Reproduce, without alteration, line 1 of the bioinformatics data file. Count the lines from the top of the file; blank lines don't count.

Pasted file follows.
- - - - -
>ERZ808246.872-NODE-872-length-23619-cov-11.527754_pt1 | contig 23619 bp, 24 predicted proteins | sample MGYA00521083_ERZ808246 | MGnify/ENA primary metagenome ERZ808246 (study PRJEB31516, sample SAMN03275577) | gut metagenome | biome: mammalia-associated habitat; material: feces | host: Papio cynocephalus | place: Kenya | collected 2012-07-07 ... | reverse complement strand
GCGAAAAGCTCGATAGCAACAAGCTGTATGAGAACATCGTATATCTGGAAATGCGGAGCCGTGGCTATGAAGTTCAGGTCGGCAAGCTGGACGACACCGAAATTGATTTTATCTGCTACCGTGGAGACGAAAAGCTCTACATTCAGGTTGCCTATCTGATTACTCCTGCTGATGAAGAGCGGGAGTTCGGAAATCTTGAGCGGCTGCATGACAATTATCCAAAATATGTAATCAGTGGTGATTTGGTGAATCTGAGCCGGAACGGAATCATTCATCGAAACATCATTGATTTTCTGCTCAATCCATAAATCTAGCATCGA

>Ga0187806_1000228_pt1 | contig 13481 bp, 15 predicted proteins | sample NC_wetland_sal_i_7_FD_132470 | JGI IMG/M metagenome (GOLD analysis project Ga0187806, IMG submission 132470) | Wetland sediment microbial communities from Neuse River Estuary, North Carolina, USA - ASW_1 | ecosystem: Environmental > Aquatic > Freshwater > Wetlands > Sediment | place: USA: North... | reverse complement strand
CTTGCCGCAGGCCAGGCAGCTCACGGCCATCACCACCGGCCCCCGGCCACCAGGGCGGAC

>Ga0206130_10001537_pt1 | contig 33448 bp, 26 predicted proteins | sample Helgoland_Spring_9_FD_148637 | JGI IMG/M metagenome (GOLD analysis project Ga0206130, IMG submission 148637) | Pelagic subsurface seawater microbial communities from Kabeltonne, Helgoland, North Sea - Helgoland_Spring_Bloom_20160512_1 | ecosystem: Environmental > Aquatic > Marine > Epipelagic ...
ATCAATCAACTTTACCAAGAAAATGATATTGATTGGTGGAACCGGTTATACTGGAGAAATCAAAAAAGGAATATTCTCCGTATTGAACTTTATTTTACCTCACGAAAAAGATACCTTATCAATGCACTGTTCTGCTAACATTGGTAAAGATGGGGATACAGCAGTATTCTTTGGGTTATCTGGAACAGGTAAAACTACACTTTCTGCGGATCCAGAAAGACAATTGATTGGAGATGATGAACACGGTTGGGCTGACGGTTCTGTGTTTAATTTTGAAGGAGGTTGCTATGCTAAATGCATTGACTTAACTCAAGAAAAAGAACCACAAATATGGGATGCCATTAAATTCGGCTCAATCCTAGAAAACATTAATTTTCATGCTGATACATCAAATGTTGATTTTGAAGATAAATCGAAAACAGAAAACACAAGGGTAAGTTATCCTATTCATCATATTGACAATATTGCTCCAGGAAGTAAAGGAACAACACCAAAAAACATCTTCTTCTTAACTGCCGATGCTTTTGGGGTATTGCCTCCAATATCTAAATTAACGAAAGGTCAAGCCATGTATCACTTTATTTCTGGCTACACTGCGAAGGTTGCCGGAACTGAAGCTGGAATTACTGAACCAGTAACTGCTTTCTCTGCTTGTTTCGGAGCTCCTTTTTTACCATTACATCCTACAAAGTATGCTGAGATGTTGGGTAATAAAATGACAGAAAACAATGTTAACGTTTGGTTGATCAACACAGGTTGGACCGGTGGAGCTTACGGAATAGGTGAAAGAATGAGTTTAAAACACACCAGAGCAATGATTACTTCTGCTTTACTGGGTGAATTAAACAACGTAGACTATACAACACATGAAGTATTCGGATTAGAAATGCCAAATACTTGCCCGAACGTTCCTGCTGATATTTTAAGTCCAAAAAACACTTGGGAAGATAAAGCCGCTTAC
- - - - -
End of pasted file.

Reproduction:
>ERZ808246.872-NODE-872-length-23619-cov-11.527754_pt1 | contig 23619 bp, 24 predicted proteins | sample MGYA00521083_ERZ808246 | MGnify/ENA primary metagenome ERZ808246 (study PRJEB31516, sample SAMN03275577) | gut metagenome | biome: mammalia-associated habitat; material: feces | host: Papio cynocephalus | place: Kenya | collected 2012-07-07 ... | reverse complement strand